More to the point, the character himself is inherently anti-police. The whole reason that Frank Castle took on his vigilante role was that he felt left behind by the system. In an interview with SyfyWire, the character’s creator Gerry Conway said as much: “The vigilante anti-hero is fundamentally a critique of the justice system, an example of social failure, so when cops put Punisher skulls on their cars or members of the military wear Punisher skull patches, they’re basically [siding] with an enemy of the system. They are embracing an outlaw mentality. Whether you think the Punisher is justified or not, whether you admire his code of ethics, he is an outlaw. He is a criminal. Police should not be embracing a criminal as their symbol.”
The current writer for the comics seems to agree because, in July of 2019, Marvel published Punisher #13, which addressed the rise of police Punisher fans. In the comic, Frank Castle becomes cornered by two cops who, after realizing who he is, proceed to lower their weapons and tell him how much they look up to him. Castle, being somewhat perturbed, responds by giving them a beatdown and saying, “I’ll only say this once: We’re not the same. You took an oath to uphold the law. You help people. I gave that up a long time ago. You don’t do what I do. Nobody does. You boys need a role model? His name is Captain America and he’d be happy to have you.”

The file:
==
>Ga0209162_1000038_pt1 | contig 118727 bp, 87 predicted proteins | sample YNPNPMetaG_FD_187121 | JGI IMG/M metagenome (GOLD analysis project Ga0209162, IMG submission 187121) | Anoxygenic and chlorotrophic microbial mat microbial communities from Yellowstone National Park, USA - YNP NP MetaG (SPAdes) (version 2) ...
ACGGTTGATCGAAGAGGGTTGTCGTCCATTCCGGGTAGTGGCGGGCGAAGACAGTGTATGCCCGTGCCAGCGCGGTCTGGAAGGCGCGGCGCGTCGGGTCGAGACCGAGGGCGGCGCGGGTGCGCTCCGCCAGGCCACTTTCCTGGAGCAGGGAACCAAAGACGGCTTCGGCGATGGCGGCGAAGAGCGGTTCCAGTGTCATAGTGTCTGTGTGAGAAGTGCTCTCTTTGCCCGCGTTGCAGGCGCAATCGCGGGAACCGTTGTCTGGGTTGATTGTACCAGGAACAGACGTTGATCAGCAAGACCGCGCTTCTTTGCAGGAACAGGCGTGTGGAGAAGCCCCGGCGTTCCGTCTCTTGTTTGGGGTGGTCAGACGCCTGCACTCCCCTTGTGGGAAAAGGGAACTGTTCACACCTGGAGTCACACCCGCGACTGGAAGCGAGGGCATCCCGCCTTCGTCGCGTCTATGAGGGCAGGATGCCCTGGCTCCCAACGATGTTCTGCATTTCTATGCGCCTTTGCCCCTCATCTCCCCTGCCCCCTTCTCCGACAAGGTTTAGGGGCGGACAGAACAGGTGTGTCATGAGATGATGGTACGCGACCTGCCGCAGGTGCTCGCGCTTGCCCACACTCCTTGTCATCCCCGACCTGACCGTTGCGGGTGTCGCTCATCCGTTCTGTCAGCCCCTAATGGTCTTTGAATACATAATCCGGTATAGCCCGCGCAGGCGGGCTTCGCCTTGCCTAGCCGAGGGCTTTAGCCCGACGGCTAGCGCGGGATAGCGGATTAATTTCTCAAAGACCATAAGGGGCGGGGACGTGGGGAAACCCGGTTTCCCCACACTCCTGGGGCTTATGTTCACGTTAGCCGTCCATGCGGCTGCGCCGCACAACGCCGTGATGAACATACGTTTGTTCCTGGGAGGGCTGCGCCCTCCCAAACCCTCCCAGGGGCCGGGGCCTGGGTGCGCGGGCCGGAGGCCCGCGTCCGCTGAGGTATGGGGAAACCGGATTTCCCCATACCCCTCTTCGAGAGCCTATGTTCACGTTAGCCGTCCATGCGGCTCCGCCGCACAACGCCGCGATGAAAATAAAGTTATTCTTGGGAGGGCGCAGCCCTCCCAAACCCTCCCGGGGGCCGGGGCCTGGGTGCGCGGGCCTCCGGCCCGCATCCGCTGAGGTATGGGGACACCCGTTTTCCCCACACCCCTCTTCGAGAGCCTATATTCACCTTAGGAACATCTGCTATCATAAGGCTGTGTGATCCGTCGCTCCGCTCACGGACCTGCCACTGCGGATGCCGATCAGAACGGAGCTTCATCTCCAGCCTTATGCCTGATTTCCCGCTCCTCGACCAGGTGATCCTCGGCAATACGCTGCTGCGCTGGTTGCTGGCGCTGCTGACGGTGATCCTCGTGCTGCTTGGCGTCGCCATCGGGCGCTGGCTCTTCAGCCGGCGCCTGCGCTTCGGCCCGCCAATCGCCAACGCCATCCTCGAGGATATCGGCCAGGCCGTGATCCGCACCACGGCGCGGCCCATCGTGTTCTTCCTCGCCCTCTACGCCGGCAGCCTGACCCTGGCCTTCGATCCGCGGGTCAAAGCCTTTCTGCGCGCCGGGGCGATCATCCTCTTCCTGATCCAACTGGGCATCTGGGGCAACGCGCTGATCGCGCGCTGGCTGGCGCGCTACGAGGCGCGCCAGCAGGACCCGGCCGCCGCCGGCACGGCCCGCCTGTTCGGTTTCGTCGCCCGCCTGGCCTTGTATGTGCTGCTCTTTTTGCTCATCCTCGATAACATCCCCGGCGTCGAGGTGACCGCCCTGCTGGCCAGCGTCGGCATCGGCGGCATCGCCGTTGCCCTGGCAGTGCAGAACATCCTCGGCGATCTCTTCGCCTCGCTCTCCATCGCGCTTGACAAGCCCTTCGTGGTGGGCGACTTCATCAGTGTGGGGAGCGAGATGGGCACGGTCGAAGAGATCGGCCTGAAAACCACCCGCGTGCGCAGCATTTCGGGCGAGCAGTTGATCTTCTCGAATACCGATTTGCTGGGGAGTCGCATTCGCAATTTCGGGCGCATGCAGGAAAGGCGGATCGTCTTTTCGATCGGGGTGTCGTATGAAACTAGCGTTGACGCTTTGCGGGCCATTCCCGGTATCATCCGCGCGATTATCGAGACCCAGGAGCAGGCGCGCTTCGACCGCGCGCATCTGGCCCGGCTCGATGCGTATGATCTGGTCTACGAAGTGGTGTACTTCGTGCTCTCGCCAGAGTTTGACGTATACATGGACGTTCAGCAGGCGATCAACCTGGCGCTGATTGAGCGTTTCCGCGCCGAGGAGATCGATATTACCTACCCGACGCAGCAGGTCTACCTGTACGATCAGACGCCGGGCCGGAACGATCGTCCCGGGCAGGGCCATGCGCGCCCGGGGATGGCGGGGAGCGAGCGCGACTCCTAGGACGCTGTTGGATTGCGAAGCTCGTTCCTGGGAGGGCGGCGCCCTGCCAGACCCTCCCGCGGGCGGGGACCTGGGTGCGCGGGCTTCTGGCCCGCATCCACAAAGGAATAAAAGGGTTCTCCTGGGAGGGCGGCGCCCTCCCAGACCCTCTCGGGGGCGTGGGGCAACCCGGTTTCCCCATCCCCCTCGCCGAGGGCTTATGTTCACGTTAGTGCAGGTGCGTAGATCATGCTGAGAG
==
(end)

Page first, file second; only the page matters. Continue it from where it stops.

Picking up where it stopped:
Unfortunately, that very direct callout of misguided fans fell on deaf ears. Even though he is so clearly meant to critique the failings of the justice system, the Punisher still gains a plethora of fans who have walked headfirst into the point and even managed to miss it. It’s a painfully common theme. Representations of disastrously violent and unhinged men in entertainment media have a long history of acquiring fan bases that disregard the fundamental critiques evident in the media itself entirely. A popular example of this is seen in fans of the movie Fight Club. The entire point of the film is to critique the “alpha male” persona, yet many male fans have managed to miss the point by such a large margin that they think it’s meant to praise that lifestyle. The same thing has happened with the Punisher. A character who was originally intended to be a critique of the justice system has been wholly embraced by it.
The conversation around the use of the Punisher skull as a rallying sign for police unity and Blue Lives Matter is specifically important right now as tensions between police and the American public have escalated to the point where the state is using incredible amounts of violence to suppress protests against state-sanctioned violence. It makes no sense than that police, who are supposed to uphold law and order, would idolize a character who’s entire purpose revolves around being an outlaw. Perhaps it shouldn’t be so surprising; police officers have a history of using unnecessary violence against innocents. Regardless, fans of the Punisher who idolize police officers should reread the comics because they’ve sorely missed the point.
This story was originally published on The Owl on September 29, 2020.